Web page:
Outdoor inquiry is still something that many science teachers may find new and daunting. However, as students move through school with the new NGSS, they will become more accustomed to the successes and frustrations that accompany true inquiry. There are many things that we, as teachers, can do to get our students more involved with nature. Try having your students study the California Floristic Province and highlight that the students live in a biodiversity hotspot. Have them complete a transect outside and do species counts on native, invasive, drought tolerant or water-guzzling plants. Encourage students to make recommendations to the school or PTA based on their findings. Complete tidepool studies, rain monitoring, local pond or vernal pool observations, or test erosion. Schedule a trip to a local zoo, nature center, or aquarium. These establishments often offer terrific student programs. You may have to plan the trip, but you can let the venue do the teaching. Additionally, many of them offer free lessons for teachers to take home. These are the kinds of connections that people need to be making with nature in order to foster future environmental stewardship and accountability.

Can’t get a field trip or outing approved? Bring the outdoors to the students by having them solve real world problems. Using web-based programs like iTree Canopy, students can calculate the amount of carbon dioxide that is being removed from the atmosphere by the trees in a location that they select on Google Maps. Have them create their own maps and hypothetically restore areas to learn how small changes can influence the whole ecosystem. Give ethograms a try. Ethograms are a data collecting tool where students can select several behaviors that an animal may exhibit. Students then make tick marks at 15-second intervals each time an animal exhibits that behavior. Potential animal behaviors may include preening, pacing, playing, eating, sleeping, or eliminating. This data can be used to analyze items such as enclosures and interactions. It can help students make inferences into behaviors and make data-driven suggestions for improvements. If you haven’t tried them before, pair up ethograms with zoo webcams for a virtual inquiry lab excursion. Students can select animal webcams from a location like a zoo or nature preserve. They will have so much fun deciding which data to collect and making meaningful inferences as to what they have learned. Think of the fun discussions that you could have.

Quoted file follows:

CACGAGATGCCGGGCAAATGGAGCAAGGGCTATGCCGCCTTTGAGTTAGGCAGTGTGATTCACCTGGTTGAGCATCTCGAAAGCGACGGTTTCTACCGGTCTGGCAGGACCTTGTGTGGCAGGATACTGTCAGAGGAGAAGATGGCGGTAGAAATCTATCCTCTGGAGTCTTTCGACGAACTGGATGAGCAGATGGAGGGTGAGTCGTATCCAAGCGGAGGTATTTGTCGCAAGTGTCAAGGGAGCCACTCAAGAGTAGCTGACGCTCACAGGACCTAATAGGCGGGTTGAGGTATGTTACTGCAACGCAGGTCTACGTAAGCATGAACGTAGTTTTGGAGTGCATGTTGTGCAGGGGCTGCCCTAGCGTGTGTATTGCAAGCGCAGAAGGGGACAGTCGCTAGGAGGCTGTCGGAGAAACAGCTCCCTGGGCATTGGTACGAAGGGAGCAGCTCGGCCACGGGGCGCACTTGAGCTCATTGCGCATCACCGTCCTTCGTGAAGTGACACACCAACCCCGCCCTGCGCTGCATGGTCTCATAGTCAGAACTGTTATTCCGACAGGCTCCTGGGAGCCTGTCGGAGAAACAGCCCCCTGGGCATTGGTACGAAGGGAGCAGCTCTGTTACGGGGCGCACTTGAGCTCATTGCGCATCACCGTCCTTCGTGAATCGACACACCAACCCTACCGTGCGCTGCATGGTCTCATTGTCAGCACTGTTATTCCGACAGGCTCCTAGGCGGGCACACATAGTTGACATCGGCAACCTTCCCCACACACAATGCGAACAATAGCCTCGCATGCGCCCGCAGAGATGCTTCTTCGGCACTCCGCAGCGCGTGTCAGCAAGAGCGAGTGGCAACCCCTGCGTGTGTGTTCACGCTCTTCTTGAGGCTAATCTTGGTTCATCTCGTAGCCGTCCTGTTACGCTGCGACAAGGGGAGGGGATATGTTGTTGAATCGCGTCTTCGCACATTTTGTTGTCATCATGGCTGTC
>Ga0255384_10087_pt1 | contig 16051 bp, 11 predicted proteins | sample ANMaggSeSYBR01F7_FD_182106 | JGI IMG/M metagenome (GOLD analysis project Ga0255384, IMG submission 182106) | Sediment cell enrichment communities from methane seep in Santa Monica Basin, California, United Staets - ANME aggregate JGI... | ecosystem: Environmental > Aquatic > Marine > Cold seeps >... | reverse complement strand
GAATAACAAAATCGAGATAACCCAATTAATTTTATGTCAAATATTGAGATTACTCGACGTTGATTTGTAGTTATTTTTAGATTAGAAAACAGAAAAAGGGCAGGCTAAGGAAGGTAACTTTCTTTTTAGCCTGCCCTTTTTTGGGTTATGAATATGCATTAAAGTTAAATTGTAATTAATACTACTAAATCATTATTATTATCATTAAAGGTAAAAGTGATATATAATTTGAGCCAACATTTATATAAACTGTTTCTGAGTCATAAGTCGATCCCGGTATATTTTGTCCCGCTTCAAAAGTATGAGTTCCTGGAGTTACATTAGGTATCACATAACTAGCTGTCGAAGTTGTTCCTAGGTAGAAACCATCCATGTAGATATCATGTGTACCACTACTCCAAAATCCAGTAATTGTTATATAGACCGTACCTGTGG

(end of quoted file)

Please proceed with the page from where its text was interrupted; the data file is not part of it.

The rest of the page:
Students learn amazing things when they have ownership of their learning. This is our chance to experiment with new ideas and teaching methods. While NGSS tests are in their pilot phase, let’s try new things, and shoot for the moon. Let’s get them outside!


I would like to thank Julian Charter School for allowing me the freedom to teach the change that I want to see in the world. I would also like to thank San Diego Zoo Safari Park and Beckman Center staff for being a transformational force in the world of science education.

James, J. K., & Williams, T. (2017). School-Based Experiential Outdoor Education: A Neglected Necessity. Journal Of Experiential Education, 40(1), 58-71